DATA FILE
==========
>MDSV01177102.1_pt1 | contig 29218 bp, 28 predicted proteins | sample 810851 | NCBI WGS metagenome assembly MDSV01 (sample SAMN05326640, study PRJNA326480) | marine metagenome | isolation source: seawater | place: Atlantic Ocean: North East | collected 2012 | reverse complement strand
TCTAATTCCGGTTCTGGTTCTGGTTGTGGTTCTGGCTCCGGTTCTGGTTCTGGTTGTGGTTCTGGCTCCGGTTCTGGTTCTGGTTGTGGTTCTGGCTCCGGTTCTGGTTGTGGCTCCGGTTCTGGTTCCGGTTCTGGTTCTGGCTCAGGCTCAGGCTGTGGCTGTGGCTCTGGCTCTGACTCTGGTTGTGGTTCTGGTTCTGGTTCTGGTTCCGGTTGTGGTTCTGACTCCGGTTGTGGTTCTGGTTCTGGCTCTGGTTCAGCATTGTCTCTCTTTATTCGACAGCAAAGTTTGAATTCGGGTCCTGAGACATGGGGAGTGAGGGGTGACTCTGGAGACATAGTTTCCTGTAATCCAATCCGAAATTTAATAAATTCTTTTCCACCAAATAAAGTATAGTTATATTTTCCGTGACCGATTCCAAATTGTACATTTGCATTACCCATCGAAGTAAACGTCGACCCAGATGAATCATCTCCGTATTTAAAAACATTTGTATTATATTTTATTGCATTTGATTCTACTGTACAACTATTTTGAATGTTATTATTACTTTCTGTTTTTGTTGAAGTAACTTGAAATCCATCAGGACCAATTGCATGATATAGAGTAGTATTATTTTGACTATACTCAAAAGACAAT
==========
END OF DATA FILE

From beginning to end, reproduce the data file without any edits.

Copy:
>MDSV01177102.1_pt1 | contig 29218 bp, 28 predicted proteins | sample 810851 | NCBI WGS metagenome assembly MDSV01 (sample SAMN05326640, study PRJNA326480) | marine metagenome | isolation source: seawater | place: Atlantic Ocean: North East | collected 2012 | reverse complement strand
TCTAATTCCGGTTCTGGTTCTGGTTGTGGTTCTGGCTCCGGTTCTGGTTCTGGTTGTGGTTCTGGCTCCGGTTCTGGTTCTGGTTGTGGTTCTGGCTCCGGTTCTGGTTGTGGCTCCGGTTCTGGTTCCGGTTCTGGTTCTGGCTCAGGCTCAGGCTGTGGCTGTGGCTCTGGCTCTGACTCTGGTTGTGGTTCTGGTTCTGGTTCTGGTTCCGGTTGTGGTTCTGACTCCGGTTGTGGTTCTGGTTCTGGCTCTGGTTCAGCATTGTCTCTCTTTATTCGACAGCAAAGTTTGAATTCGGGTCCTGAGACATGGGGAGTGAGGGGTGACTCTGGAGACATAGTTTCCTGTAATCCAATCCGAAATTTAATAAATTCTTTTCCACCAAATAAAGTATAGTTATATTTTCCGTGACCGATTCCAAATTGTACATTTGCATTACCCATCGAAGTAAACGTCGACCCAGATGAATCATCTCCGTATTTAAAAACATTTGTATTATATTTTATTGCATTTGATTCTACTGTACAACTATTTTGAATGTTATTATTACTTTCTGTTTTTGTTGAAGTAACTTGAAATCCATCAGGACCAATTGCATGATATAGAGTAGTATTATTTTGACTATACTCAAAAGACAAT